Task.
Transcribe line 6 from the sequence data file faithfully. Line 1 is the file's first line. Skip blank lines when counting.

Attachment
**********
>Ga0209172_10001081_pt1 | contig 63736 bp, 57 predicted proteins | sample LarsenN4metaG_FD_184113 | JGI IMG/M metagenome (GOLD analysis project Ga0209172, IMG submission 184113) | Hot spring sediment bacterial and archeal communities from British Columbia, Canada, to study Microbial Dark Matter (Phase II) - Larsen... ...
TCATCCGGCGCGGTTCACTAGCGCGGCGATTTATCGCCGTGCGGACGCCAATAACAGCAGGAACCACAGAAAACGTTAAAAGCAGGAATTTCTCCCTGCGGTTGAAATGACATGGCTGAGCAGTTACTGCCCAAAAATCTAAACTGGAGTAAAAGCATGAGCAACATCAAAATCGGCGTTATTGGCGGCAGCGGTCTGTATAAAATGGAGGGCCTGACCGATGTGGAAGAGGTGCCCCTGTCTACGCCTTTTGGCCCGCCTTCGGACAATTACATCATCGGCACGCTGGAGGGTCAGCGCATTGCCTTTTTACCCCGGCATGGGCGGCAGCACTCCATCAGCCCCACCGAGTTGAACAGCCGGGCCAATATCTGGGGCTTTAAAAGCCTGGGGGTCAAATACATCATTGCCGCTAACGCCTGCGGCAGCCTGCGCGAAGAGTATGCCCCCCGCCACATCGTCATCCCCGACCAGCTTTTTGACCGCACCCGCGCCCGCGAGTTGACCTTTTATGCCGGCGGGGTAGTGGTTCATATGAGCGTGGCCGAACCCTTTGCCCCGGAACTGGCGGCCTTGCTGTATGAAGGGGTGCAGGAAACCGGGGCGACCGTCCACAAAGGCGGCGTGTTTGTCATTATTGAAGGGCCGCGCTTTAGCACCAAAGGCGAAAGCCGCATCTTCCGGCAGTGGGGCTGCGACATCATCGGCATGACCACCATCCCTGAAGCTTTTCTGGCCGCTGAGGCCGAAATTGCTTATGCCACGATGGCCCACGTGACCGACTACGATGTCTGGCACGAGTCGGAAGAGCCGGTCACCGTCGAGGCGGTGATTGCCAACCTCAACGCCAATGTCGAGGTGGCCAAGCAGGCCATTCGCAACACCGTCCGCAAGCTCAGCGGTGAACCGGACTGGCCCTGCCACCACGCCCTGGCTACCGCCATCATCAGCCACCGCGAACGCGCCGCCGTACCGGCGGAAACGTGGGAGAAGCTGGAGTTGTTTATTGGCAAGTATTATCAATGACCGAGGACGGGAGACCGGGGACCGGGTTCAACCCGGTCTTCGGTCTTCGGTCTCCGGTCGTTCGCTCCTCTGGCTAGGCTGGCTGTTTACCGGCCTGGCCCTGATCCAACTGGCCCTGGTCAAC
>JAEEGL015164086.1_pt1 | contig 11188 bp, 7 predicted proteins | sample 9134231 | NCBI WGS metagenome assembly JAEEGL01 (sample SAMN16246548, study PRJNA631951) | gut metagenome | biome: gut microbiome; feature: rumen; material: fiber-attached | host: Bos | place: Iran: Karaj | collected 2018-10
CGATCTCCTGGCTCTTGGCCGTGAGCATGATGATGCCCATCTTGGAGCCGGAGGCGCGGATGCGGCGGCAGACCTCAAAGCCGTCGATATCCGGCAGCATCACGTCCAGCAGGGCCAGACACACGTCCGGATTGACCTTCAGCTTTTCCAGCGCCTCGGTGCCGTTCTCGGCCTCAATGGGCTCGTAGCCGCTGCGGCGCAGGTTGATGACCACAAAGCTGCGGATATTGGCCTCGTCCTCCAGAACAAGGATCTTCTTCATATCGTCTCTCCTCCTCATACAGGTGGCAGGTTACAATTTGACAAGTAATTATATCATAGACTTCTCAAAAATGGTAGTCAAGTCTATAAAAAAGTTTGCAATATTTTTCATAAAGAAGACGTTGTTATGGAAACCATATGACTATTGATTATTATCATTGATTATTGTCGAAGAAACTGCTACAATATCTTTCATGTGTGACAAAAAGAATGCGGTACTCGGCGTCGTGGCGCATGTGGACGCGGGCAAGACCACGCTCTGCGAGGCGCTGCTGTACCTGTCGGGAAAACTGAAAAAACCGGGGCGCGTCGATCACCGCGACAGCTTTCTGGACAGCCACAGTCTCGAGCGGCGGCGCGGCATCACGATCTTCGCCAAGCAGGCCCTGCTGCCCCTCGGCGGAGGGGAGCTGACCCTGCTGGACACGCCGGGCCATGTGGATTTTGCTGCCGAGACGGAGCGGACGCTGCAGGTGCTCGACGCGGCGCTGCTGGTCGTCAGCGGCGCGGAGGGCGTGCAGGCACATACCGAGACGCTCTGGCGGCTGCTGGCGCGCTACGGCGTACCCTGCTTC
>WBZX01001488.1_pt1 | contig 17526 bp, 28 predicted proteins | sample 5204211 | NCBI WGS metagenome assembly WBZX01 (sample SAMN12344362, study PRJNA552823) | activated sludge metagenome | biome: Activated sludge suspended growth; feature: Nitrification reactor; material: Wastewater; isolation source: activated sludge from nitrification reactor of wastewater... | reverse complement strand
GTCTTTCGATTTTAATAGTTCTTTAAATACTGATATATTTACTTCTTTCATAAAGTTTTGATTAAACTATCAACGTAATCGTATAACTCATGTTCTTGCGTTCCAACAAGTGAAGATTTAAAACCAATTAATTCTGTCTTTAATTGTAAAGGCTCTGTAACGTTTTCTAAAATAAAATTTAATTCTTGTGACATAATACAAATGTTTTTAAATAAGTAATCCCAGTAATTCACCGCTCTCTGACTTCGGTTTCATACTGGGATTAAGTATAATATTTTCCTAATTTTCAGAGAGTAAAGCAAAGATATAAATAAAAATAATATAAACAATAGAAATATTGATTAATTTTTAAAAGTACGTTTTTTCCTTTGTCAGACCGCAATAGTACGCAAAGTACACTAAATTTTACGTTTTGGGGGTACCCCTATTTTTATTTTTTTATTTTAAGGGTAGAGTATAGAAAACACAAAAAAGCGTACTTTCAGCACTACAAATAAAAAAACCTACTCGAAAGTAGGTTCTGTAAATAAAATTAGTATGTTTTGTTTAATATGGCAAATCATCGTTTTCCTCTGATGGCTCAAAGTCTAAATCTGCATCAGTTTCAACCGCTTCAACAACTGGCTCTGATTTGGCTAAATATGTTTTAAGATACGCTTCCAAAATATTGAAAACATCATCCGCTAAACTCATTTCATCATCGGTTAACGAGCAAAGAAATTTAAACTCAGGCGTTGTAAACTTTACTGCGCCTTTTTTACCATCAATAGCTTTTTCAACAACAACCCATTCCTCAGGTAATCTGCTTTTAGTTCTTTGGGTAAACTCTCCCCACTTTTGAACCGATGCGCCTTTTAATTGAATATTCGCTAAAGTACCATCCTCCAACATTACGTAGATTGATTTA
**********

GTCTTTCGATTTTAATAGTTCTTTAAATACTGATATATTTACTTCTTTCATAAAGTTTTGATTAAACTATCAACGTAATCGTATAACTCATGTTCTTGCGTTCCAACAAGTGAAGATTTAAAACCAATTAATTCTGTCTTTAATTGTAAAGGCTCTGTAACGTTTTCTAAAATAAAATTTAATTCTTGTGACATAATACAAATGTTTTTAAATAAGTAATCCCAGTAATTCACCGCTCTCTGACTTCGGTTTCATACTGGGATTAAGTATAATATTTTCCTAATTTTCAGAGAGTAAAGCAAAGATATAAATAAAAATAATATAAACAATAGAAATATTGATTAATTTTTAAAAGTACGTTTTTTCCTTTGTCAGACCGCAATAGTACGCAAAGTACACTAAATTTTACGTTTTGGGGGTACCCCTATTTTTATTTTTTTATTTTAAGGGTAGAGTATAGAAAACACAAAAAAGCGTACTTTCAGCACTACAAATAAAAAAACCTACTCGAAAGTAGGTTCTGTAAATAAAATTAGTATGTTTTGTTTAATATGGCAAATCATCGTTTTCCTCTGATGGCTCAAAGTCTAAATCTGCATCAGTTTCAACCGCTTCAACAACTGGCTCTGATTTGGCTAAATATGTTTTAAGATACGCTTCCAAAATATTGAAAACATCATCCGCTAAACTCATTTCATCATCGGTTAACGAGCAAAGAAATTTAAACTCAGGCGTTGTAAACTTTACTGCGCCTTTTTTACCATCAATAGCTTTTTCAACAACAACCCATTCCTCAGGTAATCTGCTTTTAGTTCTTTGGGTAAACTCTCCCCACTTTTGAACCGATGCGCCTTTTAATTGAATATTCGCTAAAGTACCATCCTCCAACATTACGTAGATTGATTTA